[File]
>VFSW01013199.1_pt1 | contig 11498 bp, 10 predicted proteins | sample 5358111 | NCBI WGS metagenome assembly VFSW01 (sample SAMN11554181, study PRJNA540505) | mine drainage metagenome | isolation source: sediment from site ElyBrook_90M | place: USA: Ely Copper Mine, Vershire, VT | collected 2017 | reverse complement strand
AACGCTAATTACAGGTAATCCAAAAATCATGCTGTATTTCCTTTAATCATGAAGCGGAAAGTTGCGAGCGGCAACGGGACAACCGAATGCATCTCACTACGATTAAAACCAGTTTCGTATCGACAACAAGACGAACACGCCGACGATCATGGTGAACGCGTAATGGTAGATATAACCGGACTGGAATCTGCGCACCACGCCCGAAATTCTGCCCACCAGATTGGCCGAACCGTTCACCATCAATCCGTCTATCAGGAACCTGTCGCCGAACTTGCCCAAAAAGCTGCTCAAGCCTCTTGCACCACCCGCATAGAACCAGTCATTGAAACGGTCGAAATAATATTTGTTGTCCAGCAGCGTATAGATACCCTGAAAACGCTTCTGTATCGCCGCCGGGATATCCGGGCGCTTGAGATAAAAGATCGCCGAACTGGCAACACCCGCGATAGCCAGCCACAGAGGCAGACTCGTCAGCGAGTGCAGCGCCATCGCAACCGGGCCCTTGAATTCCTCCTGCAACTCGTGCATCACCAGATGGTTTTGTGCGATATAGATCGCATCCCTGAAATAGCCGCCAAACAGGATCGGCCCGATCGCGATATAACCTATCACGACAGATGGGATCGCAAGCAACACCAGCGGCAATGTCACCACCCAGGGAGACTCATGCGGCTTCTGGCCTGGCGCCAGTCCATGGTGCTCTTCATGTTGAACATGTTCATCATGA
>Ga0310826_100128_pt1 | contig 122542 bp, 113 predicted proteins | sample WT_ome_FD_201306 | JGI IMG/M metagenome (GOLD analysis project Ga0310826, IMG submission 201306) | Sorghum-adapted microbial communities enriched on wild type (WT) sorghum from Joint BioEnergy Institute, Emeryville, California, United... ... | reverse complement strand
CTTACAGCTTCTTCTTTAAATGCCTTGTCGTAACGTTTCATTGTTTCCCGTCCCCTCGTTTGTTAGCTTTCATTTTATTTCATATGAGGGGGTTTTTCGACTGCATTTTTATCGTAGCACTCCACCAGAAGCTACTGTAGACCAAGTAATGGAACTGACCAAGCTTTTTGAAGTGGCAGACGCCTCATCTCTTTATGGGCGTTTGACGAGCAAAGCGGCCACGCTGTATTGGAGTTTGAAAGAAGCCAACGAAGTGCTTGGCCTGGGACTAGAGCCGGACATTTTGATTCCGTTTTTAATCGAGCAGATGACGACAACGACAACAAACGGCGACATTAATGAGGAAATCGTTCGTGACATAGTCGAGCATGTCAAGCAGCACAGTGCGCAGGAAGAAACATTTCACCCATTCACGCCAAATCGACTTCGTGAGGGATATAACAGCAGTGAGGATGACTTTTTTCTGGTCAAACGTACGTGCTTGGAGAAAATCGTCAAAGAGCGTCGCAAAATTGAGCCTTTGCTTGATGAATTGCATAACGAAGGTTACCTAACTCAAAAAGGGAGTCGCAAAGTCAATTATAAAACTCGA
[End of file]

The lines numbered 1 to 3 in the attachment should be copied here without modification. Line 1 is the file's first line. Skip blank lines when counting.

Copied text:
>VFSW01013199.1_pt1 | contig 11498 bp, 10 predicted proteins | sample 5358111 | NCBI WGS metagenome assembly VFSW01 (sample SAMN11554181, study PRJNA540505) | mine drainage metagenome | isolation source: sediment from site ElyBrook_90M | place: USA: Ely Copper Mine, Vershire, VT | collected 2017 | reverse complement strand
AACGCTAATTACAGGTAATCCAAAAATCATGCTGTATTTCCTTTAATCATGAAGCGGAAAGTTGCGAGCGGCAACGGGACAACCGAATGCATCTCACTACGATTAAAACCAGTTTCGTATCGACAACAAGACGAACACGCCGACGATCATGGTGAACGCGTAATGGTAGATATAACCGGACTGGAATCTGCGCACCACGCCCGAAATTCTGCCCACCAGATTGGCCGAACCGTTCACCATCAATCCGTCTATCAGGAACCTGTCGCCGAACTTGCCCAAAAAGCTGCTCAAGCCTCTTGCACCACCCGCATAGAACCAGTCATTGAAACGGTCGAAATAATATTTGTTGTCCAGCAGCGTATAGATACCCTGAAAACGCTTCTGTATCGCCGCCGGGATATCCGGGCGCTTGAGATAAAAGATCGCCGAACTGGCAACACCCGCGATAGCCAGCCACAGAGGCAGACTCGTCAGCGAGTGCAGCGCCATCGCAACCGGGCCCTTGAATTCCTCCTGCAACTCGTGCATCACCAGATGGTTTTGTGCGATATAGATCGCATCCCTGAAATAGCCGCCAAACAGGATCGGCCCGATCGCGATATAACCTATCACGACAGATGGGATCGCAAGCAACACCAGCGGCAATGTCACCACCCAGGGAGACTCATGCGGCTTCTGGCCTGGCGCCAGTCCATGGTGCTCTTCATGTTGAACATGTTCATCATGA
>Ga0310826_100128_pt1 | contig 122542 bp, 113 predicted proteins | sample WT_ome_FD_201306 | JGI IMG/M metagenome (GOLD analysis project Ga0310826, IMG submission 201306) | Sorghum-adapted microbial communities enriched on wild type (WT) sorghum from Joint BioEnergy Institute, Emeryville, California, United... ... | reverse complement strand